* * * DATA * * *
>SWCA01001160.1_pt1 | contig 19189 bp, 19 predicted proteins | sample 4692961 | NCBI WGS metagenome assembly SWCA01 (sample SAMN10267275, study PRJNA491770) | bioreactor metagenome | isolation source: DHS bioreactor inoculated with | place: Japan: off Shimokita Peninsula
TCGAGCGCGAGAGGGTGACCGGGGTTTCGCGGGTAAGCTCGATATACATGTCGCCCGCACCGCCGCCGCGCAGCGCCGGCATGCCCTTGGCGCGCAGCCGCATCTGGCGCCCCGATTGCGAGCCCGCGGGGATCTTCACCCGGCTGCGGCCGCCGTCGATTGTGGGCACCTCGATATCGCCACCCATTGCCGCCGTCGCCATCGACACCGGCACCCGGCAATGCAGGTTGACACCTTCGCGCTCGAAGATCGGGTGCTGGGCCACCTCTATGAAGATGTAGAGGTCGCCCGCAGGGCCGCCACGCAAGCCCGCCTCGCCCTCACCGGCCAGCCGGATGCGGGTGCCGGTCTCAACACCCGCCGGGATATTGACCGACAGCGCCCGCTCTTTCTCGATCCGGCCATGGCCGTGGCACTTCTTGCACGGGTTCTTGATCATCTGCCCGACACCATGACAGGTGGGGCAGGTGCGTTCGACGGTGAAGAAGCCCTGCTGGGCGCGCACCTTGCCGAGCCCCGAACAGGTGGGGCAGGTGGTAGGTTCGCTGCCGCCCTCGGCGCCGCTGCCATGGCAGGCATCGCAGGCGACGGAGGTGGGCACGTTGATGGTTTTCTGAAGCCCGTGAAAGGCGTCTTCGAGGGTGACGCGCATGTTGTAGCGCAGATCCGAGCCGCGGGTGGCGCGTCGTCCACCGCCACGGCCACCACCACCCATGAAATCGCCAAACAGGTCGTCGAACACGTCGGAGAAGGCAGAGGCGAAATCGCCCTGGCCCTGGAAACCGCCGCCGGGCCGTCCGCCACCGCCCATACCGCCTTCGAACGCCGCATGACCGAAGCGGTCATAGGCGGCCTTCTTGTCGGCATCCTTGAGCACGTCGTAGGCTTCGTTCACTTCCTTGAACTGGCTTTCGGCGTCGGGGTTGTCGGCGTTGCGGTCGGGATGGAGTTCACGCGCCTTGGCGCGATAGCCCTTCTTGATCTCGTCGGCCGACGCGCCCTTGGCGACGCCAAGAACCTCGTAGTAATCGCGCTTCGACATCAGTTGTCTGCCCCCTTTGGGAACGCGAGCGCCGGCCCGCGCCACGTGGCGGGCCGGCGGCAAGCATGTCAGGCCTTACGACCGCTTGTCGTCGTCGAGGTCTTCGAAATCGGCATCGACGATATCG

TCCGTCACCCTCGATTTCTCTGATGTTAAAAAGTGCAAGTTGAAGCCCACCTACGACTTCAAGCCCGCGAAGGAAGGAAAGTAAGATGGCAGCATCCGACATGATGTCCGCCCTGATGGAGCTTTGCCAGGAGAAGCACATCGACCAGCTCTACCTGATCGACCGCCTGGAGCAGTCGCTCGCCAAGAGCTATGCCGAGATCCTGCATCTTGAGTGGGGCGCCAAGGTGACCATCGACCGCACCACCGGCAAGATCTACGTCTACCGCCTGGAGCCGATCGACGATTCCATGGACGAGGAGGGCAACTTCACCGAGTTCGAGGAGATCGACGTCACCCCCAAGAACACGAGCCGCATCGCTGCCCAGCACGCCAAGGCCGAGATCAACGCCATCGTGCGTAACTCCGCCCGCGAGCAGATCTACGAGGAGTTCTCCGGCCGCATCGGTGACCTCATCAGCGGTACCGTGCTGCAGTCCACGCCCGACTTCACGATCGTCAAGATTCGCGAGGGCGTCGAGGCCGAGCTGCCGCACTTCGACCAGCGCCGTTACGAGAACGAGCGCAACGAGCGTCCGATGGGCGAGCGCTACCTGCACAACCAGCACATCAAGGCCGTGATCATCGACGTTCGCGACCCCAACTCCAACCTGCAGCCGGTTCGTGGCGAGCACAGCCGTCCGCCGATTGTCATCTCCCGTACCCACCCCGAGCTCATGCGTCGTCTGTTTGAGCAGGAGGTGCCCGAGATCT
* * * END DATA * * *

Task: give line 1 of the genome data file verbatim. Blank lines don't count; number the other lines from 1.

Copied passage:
>SWCA01001160.1_pt1 | contig 19189 bp, 19 predicted proteins | sample 4692961 | NCBI WGS metagenome assembly SWCA01 (sample SAMN10267275, study PRJNA491770) | bioreactor metagenome | isolation source: DHS bioreactor inoculated with | place: Japan: off Shimokita Peninsula